They can be up to 15 centimeters or 20 centimeters long and are gray in color, while shrimp can average between 1 and 3 centimeters in length. The largest can measure a maximum of 8 centimeters and are brown in color.

Nutritional differences between shrimp and prawn

At first glance it is the same to eat shrimp or prawn, but there are nutritional differences in the content of its edible part. Let's see.

As indicated in the food composition table of the Pan American Health Organization (PAHO), fresh shrimp is about 20% protein (similar to fish, chicken and other meats). The fat content is low, which is why it is considered lean. It barely provides 1.73% with a predominance of polyunsaturated fat of the omega 3 type. Cholesterol is high, with 152 milligrams%.

Shrimp also provide minerals, such as 52 milligrams% calcium and 2.4 milligrams% highly absorbable iron. Of the vitamins, A stands out with 54 retinol equivalents. Potassium, sodium, magnesium, and zinc are in good amounts.

In the case of shrimp, it provides only 16% protein and less fat than shrimp. Other nutrients are also below, such as calcium with 27 milligrams%, iron with 1 milligram% and vitamin A with 16 equivalents of retinol. However, potassium is much higher in shrimp, with almost 300 milligrams%.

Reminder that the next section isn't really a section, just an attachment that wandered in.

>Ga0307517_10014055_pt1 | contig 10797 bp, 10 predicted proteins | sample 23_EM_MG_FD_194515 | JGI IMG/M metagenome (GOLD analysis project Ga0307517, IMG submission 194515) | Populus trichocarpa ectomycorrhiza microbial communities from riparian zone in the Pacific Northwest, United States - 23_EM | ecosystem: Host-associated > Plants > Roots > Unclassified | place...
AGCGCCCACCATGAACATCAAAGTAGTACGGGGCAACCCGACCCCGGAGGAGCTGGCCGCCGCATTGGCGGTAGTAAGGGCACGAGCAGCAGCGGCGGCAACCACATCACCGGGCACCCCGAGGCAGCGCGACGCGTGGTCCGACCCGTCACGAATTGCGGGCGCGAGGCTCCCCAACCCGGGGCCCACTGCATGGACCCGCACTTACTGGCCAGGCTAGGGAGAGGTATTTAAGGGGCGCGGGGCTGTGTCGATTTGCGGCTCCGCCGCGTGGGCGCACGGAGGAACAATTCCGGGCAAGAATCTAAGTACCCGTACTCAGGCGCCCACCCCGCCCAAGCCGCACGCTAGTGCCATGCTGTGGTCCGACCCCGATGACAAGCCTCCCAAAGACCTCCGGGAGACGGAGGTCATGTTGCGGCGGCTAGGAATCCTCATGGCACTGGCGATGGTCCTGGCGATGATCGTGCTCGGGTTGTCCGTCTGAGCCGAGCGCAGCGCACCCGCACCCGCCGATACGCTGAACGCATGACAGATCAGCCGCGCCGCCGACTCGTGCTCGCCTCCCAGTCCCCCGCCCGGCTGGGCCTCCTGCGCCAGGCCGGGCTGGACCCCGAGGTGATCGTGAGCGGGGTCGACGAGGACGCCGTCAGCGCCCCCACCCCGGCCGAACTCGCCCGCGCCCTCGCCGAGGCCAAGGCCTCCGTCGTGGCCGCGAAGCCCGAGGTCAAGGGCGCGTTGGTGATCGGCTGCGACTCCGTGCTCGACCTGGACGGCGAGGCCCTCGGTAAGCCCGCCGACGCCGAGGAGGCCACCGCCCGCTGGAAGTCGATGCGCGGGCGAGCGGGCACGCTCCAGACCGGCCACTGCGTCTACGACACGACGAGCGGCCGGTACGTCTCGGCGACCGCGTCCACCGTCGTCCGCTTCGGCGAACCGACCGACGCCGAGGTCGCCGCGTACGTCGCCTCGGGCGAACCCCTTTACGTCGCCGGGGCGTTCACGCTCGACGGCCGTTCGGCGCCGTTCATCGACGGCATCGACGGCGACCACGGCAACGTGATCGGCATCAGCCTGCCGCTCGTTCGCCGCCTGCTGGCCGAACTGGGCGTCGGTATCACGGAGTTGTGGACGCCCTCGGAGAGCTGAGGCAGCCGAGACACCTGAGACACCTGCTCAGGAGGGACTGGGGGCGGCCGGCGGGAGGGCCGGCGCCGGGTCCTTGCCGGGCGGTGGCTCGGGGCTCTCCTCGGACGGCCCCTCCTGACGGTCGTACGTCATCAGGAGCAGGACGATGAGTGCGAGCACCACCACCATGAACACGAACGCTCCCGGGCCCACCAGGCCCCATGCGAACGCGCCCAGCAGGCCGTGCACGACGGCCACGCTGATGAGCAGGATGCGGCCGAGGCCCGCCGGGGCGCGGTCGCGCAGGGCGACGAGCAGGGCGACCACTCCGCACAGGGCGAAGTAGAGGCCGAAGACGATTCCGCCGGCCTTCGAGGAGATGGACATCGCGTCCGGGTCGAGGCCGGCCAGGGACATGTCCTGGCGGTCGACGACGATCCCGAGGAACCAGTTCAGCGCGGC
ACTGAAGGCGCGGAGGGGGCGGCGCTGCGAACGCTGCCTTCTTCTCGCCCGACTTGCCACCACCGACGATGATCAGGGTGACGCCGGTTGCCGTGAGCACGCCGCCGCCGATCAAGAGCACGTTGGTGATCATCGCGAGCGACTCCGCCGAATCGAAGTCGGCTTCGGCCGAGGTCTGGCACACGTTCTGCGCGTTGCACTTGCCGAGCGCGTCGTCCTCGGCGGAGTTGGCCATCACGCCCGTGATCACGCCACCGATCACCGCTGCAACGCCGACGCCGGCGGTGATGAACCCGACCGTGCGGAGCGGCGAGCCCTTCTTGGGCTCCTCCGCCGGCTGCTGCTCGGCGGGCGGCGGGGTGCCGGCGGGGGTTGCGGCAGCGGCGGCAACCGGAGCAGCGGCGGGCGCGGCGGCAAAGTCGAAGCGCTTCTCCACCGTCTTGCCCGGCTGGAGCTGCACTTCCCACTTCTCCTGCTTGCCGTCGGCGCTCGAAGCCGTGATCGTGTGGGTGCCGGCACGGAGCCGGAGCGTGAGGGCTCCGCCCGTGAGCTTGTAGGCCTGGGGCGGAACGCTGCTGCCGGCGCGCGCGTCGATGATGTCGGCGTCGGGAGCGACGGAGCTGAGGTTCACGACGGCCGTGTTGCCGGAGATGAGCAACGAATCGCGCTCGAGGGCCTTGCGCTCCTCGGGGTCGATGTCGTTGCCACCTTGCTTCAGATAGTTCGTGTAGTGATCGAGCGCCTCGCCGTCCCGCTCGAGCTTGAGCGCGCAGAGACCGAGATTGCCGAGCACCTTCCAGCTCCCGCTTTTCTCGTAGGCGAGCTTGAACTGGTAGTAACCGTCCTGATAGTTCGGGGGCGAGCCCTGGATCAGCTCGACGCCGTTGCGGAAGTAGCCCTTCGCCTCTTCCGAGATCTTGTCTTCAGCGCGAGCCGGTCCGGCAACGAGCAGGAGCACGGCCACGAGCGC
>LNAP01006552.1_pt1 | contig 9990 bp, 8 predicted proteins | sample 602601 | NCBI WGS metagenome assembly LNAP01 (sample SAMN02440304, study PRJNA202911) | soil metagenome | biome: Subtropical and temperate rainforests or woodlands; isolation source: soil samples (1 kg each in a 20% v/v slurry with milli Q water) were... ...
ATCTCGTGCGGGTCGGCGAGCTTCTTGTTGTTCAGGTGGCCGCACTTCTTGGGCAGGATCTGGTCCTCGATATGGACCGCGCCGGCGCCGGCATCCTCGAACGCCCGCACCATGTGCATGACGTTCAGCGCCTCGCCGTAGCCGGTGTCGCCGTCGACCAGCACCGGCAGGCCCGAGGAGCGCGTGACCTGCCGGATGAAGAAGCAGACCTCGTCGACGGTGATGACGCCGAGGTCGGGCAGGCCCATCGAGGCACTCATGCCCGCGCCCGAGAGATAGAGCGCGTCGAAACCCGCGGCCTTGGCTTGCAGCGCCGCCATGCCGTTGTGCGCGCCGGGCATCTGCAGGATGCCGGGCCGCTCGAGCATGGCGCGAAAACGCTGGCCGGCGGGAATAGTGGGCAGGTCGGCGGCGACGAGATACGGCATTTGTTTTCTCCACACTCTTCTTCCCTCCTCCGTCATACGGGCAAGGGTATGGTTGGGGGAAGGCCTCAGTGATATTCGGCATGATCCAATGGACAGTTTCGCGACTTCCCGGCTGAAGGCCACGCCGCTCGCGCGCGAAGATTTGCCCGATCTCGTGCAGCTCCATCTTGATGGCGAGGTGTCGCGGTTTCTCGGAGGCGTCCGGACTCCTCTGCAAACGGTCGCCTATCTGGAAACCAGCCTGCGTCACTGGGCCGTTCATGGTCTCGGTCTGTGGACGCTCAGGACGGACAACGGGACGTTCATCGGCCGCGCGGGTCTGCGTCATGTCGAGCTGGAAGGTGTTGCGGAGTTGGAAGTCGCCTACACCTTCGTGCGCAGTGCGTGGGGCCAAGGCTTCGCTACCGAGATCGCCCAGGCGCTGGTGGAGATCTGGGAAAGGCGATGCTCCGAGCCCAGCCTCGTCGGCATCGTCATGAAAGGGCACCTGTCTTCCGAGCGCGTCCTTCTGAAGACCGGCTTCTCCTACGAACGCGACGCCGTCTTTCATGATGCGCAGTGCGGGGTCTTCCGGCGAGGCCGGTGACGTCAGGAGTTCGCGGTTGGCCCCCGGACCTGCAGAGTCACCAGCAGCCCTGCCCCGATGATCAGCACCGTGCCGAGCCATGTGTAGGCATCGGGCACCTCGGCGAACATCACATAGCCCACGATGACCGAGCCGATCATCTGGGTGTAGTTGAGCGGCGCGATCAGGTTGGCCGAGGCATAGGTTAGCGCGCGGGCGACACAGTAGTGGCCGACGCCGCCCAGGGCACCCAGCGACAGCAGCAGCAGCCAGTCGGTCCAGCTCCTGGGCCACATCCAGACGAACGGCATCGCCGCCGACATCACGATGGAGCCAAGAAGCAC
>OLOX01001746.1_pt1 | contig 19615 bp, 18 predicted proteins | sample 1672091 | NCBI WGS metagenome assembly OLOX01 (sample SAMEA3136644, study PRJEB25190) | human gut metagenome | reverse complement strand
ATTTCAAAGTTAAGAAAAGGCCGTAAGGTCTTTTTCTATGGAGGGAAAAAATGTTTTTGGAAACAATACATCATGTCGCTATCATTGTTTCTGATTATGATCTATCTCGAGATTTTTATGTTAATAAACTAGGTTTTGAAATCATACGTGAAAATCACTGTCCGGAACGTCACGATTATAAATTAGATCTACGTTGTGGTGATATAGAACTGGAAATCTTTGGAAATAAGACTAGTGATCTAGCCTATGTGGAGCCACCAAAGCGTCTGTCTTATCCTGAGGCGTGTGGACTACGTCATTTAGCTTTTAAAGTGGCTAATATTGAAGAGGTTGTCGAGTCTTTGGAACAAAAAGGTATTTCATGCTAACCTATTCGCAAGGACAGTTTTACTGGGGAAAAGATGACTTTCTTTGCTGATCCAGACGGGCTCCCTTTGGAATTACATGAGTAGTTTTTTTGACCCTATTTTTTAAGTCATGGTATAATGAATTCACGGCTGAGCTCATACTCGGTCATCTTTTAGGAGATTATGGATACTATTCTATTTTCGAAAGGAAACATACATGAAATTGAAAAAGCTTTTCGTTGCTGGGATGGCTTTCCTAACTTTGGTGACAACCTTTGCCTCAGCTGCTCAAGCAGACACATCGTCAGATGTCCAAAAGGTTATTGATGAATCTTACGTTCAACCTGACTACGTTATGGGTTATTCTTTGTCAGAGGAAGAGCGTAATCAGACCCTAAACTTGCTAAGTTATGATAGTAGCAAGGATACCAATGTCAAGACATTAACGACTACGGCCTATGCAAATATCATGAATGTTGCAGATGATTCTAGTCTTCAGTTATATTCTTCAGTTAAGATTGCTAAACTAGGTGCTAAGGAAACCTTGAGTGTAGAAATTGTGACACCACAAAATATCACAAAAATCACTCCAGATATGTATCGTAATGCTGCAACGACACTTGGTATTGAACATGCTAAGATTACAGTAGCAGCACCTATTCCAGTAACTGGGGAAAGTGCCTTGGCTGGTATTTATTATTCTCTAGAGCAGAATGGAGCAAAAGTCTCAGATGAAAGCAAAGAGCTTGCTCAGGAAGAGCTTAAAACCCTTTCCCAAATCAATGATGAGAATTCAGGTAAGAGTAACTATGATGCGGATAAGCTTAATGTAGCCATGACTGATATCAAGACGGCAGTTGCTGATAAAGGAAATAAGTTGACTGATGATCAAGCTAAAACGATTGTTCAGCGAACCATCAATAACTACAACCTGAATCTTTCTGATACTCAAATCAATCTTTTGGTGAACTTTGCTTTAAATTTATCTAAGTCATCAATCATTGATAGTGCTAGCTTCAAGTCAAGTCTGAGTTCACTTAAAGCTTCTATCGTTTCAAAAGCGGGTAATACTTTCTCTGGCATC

On the other hand, it is worth mentioning that both crustaceans provide one of the most powerful antioxidants in food: astaxanthin. It is the pigment that gives shrimp and prawns their pinkish color when cooked. As López Roldán points out, this pigment has broad health benefits.

Prawns can accompany other dishes, such as rice, providing potassium.

Which one tastes better?

From a gastronomic point of view, there is a small difference in the taste of both species of crustaceans. Shrimp is subtly sweeter than shrimp, which undoubtedly influences the type of preparation. Shrimp have a more intense flavor, so they go very well in a rich casserole or in a delicious broth.

Prawns are recommended with garlic, with butter and lots of parsley. If you prefer, they work well as a stew to accompany pasta or rice. They are also prepared grilled or grilled, thanks to their size. Although shrimp is better for a seafood paella because of its invasive flavor.

Regarding the texture, the prawn is firmer, with a tougher meat and less juiciness. You have to be very careful not to overcook it to avoid a preparation that is not very palatable.

Read also: Cajun prawns with lemon

Do differences affect the quality of the shrimp or prawn?

Beyond size, shell, habitat or reproduction, the differences between these crustaceans further affect nutritional value and culinary preparation. If I need to increase my protein or iron intake, I should eat shrimp. But if I need more potassium and less fat, better lunch with shrimp.

When choosing a preparation with seafood and intense flavors, select shrimp, but for dishes with more balanced flavors and textures, shrimp is better. Enjoy your meal!